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Topic: Bug in Jacobian Amplitude?
Replies: 16   Last Post: Apr 13, 2013 1:35 PM

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clicliclic@freenet.de

Posts: 959
Registered: 4/26/08
Re: Bug in Jacobian Amplitude?
Posted: Apr 13, 2013 1:35 PM
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clicliclic@freenet.de schrieb:
>
> Waldek Hebisch schrieb:

> >
> > Well, I did not see Jacobi paper so I do not not what his definition
> > was, but DMLF 22.16.1 says
> >
> > am(x,k)=Arcsin(sn(x,k)),
> >
> > where the inverse sine has its principal value when -K<= x <= K and
> > is exended by continuity elsewere. Of course this make sense
> > for real x. If you naively extend this definition to complex
> > plane you violate cn(u,k) = cos(am(u,k)). OTOH cn(u,k) = cos(am(u,k))
> > is 22.16.13, so clearly DMLF editors have relaxed view about
> > consistency of their formulas...
> >
> > Anyway, my point is that 'am' is rather poorly defined in the
> > literature.

>
> As a multivalued function C->C it is (of course) completely defined, but
> CAS implementors seem to have been terribly lazy about defining a
> "standard" branch. [...]
>
> If DLMF claims that it is working in an "all function symbols C->C refer
> to single predefined branches only" paradigm, then their equations are
> incompatible and therefore partly wrong. I my experience, 19th century
> literature wasn't generally meant to comply with this paradigm and so
> the branches referred to were often undefined or not uniquely defined. I
> wouldn't expect too much from looking up Jacobi about his choice of
> branch cuts or about branch-cut correct functional equations for his
> amplitude function - not much more than from looking up Jonquière or
> Lerch about branch-cut correct equations for the polylogarithm and
> Lerch's transcendent. Even their complex logarithm was usually
> incompatible with the present definition.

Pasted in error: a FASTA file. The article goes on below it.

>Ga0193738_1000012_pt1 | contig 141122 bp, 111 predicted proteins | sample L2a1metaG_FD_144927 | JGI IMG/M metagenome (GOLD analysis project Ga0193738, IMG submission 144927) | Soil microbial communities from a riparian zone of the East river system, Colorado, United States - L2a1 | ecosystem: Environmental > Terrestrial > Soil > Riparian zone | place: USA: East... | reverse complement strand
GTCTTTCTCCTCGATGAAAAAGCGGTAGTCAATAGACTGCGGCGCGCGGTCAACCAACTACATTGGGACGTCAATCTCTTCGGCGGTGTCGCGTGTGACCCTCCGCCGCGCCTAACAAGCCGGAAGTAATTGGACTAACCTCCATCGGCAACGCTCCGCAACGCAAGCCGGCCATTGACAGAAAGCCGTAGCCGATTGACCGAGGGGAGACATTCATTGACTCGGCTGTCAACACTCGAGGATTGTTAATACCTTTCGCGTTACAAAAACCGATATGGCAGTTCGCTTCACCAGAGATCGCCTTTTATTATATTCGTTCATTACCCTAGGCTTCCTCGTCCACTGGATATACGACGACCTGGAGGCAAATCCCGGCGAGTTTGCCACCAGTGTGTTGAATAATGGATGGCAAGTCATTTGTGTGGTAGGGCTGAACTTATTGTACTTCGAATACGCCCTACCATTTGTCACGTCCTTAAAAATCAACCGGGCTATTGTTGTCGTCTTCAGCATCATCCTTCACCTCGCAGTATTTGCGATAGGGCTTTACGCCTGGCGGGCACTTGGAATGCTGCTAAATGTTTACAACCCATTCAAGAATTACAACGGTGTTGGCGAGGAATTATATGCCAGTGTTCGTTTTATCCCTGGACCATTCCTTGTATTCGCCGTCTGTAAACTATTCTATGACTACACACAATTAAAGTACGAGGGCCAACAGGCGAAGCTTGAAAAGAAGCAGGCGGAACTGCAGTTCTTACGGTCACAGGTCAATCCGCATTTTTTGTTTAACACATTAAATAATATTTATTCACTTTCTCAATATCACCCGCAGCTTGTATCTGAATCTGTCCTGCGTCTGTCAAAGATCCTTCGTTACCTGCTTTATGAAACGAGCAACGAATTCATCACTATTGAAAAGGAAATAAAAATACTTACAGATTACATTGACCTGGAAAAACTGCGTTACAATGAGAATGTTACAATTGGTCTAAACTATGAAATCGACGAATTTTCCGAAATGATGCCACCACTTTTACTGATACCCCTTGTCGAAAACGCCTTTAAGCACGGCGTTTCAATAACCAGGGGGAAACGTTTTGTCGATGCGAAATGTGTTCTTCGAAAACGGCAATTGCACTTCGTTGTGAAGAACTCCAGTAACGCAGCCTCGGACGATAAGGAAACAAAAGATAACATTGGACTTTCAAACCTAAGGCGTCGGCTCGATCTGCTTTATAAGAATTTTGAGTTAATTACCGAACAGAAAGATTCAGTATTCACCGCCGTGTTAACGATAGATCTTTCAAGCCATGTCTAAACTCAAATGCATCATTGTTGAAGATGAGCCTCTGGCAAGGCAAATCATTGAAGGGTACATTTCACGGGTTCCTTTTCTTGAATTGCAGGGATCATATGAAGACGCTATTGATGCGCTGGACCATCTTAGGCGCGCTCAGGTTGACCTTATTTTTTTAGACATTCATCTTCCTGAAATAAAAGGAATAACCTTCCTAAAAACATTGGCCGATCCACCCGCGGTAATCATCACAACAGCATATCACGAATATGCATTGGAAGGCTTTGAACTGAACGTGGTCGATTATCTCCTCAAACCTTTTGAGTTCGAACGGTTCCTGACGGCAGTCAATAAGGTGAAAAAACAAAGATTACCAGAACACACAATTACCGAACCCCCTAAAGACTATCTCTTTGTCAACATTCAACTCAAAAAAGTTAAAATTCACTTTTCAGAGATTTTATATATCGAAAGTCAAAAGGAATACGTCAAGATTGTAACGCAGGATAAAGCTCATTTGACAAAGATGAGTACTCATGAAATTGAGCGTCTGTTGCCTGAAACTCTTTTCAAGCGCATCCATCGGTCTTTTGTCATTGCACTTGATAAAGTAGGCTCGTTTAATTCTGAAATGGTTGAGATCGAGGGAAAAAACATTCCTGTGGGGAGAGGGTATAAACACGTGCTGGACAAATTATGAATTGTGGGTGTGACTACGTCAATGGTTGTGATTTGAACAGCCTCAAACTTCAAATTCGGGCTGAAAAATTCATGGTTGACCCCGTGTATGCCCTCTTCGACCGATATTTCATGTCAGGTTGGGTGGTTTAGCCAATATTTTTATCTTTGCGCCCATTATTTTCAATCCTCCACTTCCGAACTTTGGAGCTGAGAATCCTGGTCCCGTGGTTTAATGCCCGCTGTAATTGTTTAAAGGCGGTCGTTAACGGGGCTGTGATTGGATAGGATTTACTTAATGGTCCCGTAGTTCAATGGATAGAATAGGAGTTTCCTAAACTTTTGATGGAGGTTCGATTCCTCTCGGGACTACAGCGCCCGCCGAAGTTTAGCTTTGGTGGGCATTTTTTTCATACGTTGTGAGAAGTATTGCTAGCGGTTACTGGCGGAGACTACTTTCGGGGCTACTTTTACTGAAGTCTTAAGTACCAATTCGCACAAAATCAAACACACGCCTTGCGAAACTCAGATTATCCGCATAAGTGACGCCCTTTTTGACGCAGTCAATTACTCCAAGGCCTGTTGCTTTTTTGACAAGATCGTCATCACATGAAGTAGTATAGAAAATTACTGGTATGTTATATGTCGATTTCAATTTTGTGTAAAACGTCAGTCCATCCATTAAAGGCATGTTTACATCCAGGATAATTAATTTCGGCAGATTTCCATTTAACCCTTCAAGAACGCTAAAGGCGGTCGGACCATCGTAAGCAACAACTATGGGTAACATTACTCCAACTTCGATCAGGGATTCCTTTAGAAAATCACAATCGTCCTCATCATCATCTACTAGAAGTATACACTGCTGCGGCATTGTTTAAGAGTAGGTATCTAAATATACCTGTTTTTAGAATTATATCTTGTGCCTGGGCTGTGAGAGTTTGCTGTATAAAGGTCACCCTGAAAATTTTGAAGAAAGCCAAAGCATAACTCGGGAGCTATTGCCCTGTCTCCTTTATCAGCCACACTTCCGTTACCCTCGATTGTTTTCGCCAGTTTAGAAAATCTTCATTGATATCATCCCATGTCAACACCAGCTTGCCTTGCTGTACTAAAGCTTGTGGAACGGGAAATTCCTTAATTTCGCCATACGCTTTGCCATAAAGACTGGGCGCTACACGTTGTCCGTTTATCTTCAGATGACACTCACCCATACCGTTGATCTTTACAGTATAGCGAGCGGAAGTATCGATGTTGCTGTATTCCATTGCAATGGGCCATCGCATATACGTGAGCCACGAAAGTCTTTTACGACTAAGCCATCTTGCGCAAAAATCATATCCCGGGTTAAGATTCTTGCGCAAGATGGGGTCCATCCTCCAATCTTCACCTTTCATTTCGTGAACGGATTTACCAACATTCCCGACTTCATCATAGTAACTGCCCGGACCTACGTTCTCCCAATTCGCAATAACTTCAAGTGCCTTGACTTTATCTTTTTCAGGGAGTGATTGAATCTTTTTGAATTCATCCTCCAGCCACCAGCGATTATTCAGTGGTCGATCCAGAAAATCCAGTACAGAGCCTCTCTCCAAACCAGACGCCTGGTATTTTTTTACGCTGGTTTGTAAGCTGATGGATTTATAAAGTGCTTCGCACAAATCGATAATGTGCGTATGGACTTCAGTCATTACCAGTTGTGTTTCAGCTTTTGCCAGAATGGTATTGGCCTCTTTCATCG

>


Looking at the posts and the DLMF site I notice that I completely missed
the bit about analytic continuation in your description of formula
22.16.1. Accordingly, their definition is not wrong because DLMF meant
the arc sine to be restricted to a standard branch. However, their
definition is limited (without obvious reason) because it cannot be
applied to complex k (or to real k with k^2 > 1) as their argument range
-K <= x <= K becomes meaningless for complex K(k).

In order to apply their definition to complex K, K', it should suffice
to restrict the region on which analytic continuation is based to a
sufficiently small area around the origin x=0. It must be emphasized,
however, that Did's K(k) for k^2 = 3/4 figuring in Mathematica's
violation of cn(x,k) = cos(am(x,k) was real.

Since you (as perhaps does Mathematica) find that the DLMF definition
leads to a conflict with cn(x,k) = cos(am(x,k) for real K(k), I suspect
that your particular "naive" continuation introduces branch cuts (e.g.
cuts starting or stopping at the branch points x = +-K'*#i) across which
am(x,k) doesn't simply jump by 2*pi. If such 'continuations' are
excluded as invalid (compare the doubled branch cut of 1/2*ln(x^2) which
cut the complex logarithm in two) I would expect that nothing is wrong
with the DLMF definition and with the consistency of their formulas ...

Martin.



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